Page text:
BEVERLY, MA —A large pepperoni with a side of warm and fuzzy mittens?
The former owner of Rasta Pasta Pizzeria in Beverly is facing federal fraud charges after the U.S. Attorney’s Office accused Dana McIntyre of using $660,000 in Paycheck Protection Program funds for personal purposes, including to buy alpacas for a farm in Vermont.
The Grafton, Vermont resident, who previously lived in Beverly and Essex, was charged with one count of wire fraud and one count of money laundering. McIntrye was scheduled to appear virtually in federal court on Tuesday.
The U.S. Attorney Office said in April, McIntyre submitted a fraudulent PPP application, along with inflated payroll expenses and falsified tax forms, claiming the pizzeria had nearly 50 employees. An investigation showed McIntyre paid fewer than 10 employees at any time before or after the start of the coronavirus pandemic.
McIntyre is accused of accepting the $660,000 loan, then selling the pizzeria and using all of the funds for personal expenses, including purchasing and upgrading an alpaca farm in Vermont and buy several alpacas, at least two vehicles — reportedly including a 1950 Hudson — and weekly airtime for a cryptocurrency-themed radio show.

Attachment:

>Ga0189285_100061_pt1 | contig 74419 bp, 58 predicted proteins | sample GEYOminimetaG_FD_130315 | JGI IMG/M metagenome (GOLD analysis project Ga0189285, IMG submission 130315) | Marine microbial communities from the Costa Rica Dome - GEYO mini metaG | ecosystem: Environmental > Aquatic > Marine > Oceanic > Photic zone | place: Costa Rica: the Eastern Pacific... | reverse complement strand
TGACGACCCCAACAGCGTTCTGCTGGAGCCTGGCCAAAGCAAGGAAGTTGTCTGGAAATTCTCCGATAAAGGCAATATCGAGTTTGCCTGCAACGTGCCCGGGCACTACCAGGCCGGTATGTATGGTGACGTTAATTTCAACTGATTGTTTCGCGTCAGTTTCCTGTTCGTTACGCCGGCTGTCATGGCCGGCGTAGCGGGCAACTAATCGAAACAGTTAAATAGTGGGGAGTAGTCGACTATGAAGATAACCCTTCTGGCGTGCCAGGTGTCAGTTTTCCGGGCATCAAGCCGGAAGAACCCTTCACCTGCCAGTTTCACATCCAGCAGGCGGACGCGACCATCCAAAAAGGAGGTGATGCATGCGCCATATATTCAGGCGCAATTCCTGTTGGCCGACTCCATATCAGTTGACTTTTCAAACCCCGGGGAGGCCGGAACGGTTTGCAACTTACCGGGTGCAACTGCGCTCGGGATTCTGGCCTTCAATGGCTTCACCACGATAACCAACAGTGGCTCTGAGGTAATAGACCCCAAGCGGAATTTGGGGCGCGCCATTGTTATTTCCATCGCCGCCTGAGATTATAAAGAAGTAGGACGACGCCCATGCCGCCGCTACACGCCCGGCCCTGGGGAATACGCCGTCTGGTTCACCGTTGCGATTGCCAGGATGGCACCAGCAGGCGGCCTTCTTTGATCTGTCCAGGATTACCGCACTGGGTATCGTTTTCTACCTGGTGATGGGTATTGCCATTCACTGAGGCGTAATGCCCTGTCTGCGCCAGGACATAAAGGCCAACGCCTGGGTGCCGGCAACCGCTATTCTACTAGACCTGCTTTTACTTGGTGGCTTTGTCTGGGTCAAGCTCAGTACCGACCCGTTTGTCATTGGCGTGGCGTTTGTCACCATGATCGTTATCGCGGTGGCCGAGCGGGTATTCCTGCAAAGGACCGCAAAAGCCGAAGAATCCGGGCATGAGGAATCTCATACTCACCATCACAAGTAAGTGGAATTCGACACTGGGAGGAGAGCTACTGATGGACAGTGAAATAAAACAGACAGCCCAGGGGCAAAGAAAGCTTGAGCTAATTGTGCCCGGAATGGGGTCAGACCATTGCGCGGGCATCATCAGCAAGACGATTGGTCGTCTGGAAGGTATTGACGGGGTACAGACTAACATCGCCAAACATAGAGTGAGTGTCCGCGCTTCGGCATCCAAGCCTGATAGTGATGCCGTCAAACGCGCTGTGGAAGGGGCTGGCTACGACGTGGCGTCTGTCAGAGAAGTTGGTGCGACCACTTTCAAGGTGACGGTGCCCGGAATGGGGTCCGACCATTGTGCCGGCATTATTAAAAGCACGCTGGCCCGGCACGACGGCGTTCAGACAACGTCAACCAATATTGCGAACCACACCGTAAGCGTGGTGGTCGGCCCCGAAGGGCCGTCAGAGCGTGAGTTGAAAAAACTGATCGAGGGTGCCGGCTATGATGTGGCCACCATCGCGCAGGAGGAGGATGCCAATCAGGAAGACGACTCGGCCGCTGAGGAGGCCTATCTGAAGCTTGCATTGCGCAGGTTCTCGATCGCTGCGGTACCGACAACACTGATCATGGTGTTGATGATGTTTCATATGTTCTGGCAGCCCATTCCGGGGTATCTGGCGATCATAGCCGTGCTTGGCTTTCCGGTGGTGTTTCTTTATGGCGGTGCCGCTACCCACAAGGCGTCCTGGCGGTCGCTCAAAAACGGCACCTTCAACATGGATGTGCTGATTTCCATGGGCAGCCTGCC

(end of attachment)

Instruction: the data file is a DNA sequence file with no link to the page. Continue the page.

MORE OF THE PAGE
“My client denies the allegation and will have further comment at a later date,” McIntyre’s attorney, Jason Stelmack, said in an email to the Associated Press.
The PPP program, through the federal CARES Act, was intended to allow small businesses to retain employees and pay certain business-related expenses during the pandemic through forgivable loans.
The fraud and money laundering charges carry a possible prison sentence of up to 20 years each and fines up to $500,000.
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(Scott Souza is a Patch field editor covering Beverly, Danvers, Marblehead, Peabody, Salem and Swampscott. He can be reached at [email protected] Twitter: @Scott_Souza.)